Repurposed Fire Hoses Used to Enhance School Safety

Repurposed Fire Hoses Used to Enhance School Safety

Firefighters are repurposing their outdated fire hoses, which normally would be recycled, into something that can be used to prevent intruders from entering classrooms.

A fire department in Arizona has sparked a new idea to help schools with their safety.

Rio Rancho firefighter Aaron McDevitt said after he learned of the Glendale Fire Department taking their old fire hoses and repurposing them into door sleeves for classrooms, he wants to do the same for his school district, reported KOB 4.

For the last 10 months, firefighters from the Rio Rancho Fire Department have been cutting up old fire hoses to be used for door sleeves. Each hose equates to about 50 door sleeves.

“We have to test these fire hoses,” explained McDevitt. “And if they fail the different parameters, then they're out of service and we can't use them anymore.”

As of September, they have made about 700. The sleeves are slipped over the door hinge so the door cannot open.

“Not be able to let someone in on a lockdown or shelter in place,” said Rio Rancho Public Schools Director of Safety and Security, Mike Padilla. “I would think that they would feel a little bit safer. Knowing that they're able to do that and secure their room or their library room or whatever room they're in.”

Padilla said the sleeves are now a part of the school district’s safety plan. Currently, the elementary schools do not have them, but Padilla said they are next.

The fire department said as of now they are out of hoses to cut.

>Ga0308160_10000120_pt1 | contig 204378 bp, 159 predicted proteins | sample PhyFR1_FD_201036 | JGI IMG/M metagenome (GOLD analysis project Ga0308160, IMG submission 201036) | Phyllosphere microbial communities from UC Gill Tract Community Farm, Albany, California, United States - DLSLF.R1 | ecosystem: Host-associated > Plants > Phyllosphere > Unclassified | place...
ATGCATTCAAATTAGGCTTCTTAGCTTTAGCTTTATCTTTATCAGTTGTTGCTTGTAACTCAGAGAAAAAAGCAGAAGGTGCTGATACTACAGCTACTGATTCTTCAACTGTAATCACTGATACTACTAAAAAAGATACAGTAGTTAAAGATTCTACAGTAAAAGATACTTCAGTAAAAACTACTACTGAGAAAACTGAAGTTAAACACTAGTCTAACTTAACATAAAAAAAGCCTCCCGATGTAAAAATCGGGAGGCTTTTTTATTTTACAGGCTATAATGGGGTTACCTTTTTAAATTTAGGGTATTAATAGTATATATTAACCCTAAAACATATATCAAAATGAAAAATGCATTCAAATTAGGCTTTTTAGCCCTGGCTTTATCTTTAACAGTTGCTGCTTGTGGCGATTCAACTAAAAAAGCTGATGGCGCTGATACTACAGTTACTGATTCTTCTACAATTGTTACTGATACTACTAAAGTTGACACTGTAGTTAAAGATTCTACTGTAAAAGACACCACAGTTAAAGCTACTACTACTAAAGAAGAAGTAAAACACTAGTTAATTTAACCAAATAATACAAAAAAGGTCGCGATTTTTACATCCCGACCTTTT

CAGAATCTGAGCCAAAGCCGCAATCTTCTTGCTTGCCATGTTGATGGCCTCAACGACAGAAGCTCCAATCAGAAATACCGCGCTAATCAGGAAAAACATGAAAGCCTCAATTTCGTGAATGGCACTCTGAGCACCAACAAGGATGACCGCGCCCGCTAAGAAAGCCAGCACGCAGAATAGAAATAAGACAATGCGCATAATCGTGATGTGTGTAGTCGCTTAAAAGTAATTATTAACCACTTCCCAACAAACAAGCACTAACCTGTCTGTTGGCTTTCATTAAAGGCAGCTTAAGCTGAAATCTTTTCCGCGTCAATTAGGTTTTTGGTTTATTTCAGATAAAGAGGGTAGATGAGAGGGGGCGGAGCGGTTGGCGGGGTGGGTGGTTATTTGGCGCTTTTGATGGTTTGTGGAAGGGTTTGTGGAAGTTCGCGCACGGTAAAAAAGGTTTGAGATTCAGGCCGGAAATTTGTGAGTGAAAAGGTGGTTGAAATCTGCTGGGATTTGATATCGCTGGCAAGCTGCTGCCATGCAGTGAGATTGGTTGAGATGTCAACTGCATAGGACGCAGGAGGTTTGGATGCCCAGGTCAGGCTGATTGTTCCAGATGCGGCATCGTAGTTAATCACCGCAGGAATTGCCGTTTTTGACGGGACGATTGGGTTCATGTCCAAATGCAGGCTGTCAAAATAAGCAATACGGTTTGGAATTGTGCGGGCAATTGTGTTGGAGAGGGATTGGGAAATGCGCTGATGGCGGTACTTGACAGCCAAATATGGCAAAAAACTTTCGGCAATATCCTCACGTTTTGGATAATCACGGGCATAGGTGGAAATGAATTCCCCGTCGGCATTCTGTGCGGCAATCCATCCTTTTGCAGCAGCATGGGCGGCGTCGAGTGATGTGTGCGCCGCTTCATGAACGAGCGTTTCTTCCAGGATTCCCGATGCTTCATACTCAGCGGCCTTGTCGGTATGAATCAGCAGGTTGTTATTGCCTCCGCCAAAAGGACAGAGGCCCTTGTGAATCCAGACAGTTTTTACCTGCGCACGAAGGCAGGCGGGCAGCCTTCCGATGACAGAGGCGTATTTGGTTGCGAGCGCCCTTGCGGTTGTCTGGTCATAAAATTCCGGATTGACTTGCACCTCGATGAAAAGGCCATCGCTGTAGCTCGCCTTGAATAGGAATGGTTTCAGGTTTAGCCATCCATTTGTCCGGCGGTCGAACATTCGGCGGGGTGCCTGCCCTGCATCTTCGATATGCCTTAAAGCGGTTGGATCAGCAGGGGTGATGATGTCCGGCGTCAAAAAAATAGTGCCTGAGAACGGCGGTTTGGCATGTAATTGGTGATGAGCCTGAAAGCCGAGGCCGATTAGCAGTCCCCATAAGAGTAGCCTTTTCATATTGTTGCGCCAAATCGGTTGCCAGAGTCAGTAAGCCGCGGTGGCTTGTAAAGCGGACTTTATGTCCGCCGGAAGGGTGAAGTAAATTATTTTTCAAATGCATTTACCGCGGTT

The Ambridge Fire Department in Pennsylvania has also been repurposing its fire hoses after they saw how the west coast firefighters were using them to enhance safety at schools.

"It's a unique concept we saw was going on on the West Coast, and we thought it could be done here," Borough Manager Kauer told the Beaver County Times. "The assistant fire chief and fire chief met with Josh (Jones at the school district) and did test runs. It got the support of the superintendent."

Kauer said the fire department will always try and help the school district mitigate any risks to students and faculty.

"It comes down to a very simple concept," Kauer said. "We're a community. We're one and the same. It's for the citizens; they're the ones going to the school and frequenting the schools. We're looking out for the citizens."

About the Author

Sherelle Black is a Content Editor for the Infrastructure Solutions Group at 1105 Media.

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